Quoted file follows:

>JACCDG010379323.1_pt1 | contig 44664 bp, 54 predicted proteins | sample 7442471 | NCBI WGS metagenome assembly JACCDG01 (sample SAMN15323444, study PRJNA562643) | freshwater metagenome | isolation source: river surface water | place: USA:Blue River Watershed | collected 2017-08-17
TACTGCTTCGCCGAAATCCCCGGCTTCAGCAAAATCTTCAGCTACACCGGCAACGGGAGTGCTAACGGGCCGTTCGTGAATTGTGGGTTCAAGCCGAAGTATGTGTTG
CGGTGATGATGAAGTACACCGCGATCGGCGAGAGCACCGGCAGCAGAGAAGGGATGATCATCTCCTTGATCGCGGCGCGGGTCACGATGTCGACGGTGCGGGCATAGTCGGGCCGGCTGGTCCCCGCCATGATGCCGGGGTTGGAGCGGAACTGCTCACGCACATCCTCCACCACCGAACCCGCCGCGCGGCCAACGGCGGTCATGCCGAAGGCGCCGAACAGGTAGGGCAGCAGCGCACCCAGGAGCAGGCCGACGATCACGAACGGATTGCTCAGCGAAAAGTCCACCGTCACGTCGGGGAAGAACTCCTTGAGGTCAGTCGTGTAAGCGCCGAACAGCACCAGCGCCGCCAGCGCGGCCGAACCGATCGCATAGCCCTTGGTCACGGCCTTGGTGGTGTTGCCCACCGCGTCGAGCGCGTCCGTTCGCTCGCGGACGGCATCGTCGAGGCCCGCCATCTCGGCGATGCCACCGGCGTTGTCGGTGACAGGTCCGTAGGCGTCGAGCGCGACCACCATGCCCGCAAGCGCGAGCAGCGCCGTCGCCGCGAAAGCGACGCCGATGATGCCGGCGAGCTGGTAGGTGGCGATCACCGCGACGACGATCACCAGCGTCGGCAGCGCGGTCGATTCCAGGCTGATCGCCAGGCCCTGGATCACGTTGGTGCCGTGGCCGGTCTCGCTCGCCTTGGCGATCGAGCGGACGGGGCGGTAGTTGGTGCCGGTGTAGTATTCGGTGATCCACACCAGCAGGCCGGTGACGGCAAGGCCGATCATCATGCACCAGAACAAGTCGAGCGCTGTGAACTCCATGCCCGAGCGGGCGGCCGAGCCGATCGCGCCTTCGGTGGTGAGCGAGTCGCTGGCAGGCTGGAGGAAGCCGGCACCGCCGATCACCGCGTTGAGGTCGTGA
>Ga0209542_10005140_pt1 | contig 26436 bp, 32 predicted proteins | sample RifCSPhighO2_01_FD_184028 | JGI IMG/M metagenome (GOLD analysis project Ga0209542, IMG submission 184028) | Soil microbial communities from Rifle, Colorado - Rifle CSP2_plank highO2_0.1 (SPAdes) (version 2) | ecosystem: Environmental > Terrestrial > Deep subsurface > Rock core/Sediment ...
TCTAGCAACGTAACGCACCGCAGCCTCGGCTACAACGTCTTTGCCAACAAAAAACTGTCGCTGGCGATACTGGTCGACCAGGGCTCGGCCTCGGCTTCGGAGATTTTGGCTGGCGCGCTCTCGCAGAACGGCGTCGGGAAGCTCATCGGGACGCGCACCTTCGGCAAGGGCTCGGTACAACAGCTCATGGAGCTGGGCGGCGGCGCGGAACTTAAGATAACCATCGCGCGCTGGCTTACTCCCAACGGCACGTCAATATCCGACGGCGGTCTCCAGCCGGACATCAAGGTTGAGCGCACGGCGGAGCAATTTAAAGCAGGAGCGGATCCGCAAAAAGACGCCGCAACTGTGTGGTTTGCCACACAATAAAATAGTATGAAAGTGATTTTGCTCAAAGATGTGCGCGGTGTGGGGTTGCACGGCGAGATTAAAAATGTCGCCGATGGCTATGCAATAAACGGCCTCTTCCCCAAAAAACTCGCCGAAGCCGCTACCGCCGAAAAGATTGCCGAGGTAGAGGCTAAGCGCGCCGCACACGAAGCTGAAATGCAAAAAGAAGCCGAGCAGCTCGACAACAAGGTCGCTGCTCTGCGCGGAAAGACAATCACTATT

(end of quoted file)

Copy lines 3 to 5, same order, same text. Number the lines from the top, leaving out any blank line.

CGGTGATGATGAAGTACACCGCGATCGGCGAGAGCACCGGCAGCAGAGAAGGGATGATCATCTCCTTGATCGCGGCGCGGGTCACGATGTCGACGGTGCGGGCATAGTCGGGCCGGCTGGTCCCCGCCATGATGCCGGGGTTGGAGCGGAACTGCTCACGCACATCCTCCACCACCGAACCCGCCGCGCGGCCAACGGCGGTCATGCCGAAGGCGCCGAACAGGTAGGGCAGCAGCGCACCCAGGAGCAGGCCGACGATCACGAACGGATTGCTCAGCGAAAAGTCCACCGTCACGTCGGGGAAGAACTCCTTGAGGTCAGTCGTGTAAGCGCCGAACAGCACCAGCGCCGCCAGCGCGGCCGAACCGATCGCATAGCCCTTGGTCACGGCCTTGGTGGTGTTGCCCACCGCGTCGAGCGCGTCCGTTCGCTCGCGGACGGCATCGTCGAGGCCCGCCATCTCGGCGATGCCACCGGCGTTGTCGGTGACAGGTCCGTAGGCGTCGAGCGCGACCACCATGCCCGCAAGCGCGAGCAGCGCCGTCGCCGCGAAAGCGACGCCGATGATGCCGGCGAGCTGGTAGGTGGCGATCACCGCGACGACGATCACCAGCGTCGGCAGCGCGGTCGATTCCAGGCTGATCGCCAGGCCCTGGATCACGTTGGTGCCGTGGCCGGTCTCGCTCGCCTTGGCGATCGAGCGGACGGGGCGGTAGTTGGTGCCGGTGTAGTATTCGGTGATCCACACCAGCAGGCCGGTGACGGCAAGGCCGATCATCATGCACCAGAACAAGTCGAGCGCTGTGAACTCCATGCCCGAGCGGGCGGCCGAGCCGATCGCGCCTTCGGTGGTGAGCGAGTCGCTGGCAGGCTGGAGGAAGCCGGCACCGCCGATCACCGCGTTGAGGTCGTGA
>Ga0209542_10005140_pt1 | contig 26436 bp, 32 predicted proteins | sample RifCSPhighO2_01_FD_184028 | JGI IMG/M metagenome (GOLD analysis project Ga0209542, IMG submission 184028) | Soil microbial communities from Rifle, Colorado - Rifle CSP2_plank highO2_0.1 (SPAdes) (version 2) | ecosystem: Environmental > Terrestrial > Deep subsurface > Rock core/Sediment ...
TCTAGCAACGTAACGCACCGCAGCCTCGGCTACAACGTCTTTGCCAACAAAAAACTGTCGCTGGCGATACTGGTCGACCAGGGCTCGGCCTCGGCTTCGGAGATTTTGGCTGGCGCGCTCTCGCAGAACGGCGTCGGGAAGCTCATCGGGACGCGCACCTTCGGCAAGGGCTCGGTACAACAGCTCATGGAGCTGGGCGGCGGCGCGGAACTTAAGATAACCATCGCGCGCTGGCTTACTCCCAACGGCACGTCAATATCCGACGGCGGTCTCCAGCCGGACATCAAGGTTGAGCGCACGGCGGAGCAATTTAAAGCAGGAGCGGATCCGCAAAAAGACGCCGCAACTGTGTGGTTTGCCACACAATAAAATAGTATGAAAGTGATTTTGCTCAAAGATGTGCGCGGTGTGGGGTTGCACGGCGAGATTAAAAATGTCGCCGATGGCTATGCAATAAACGGCCTCTTCCCCAAAAAACTCGCCGAAGCCGCTACCGCCGAAAAGATTGCCGAGGTAGAGGCTAAGCGCGCCGCACACGAAGCTGAAATGCAAAAAGAAGCCGAGCAGCTCGACAACAAGGTCGCTGCTCTGCGCGGAAAGACAATCACTATT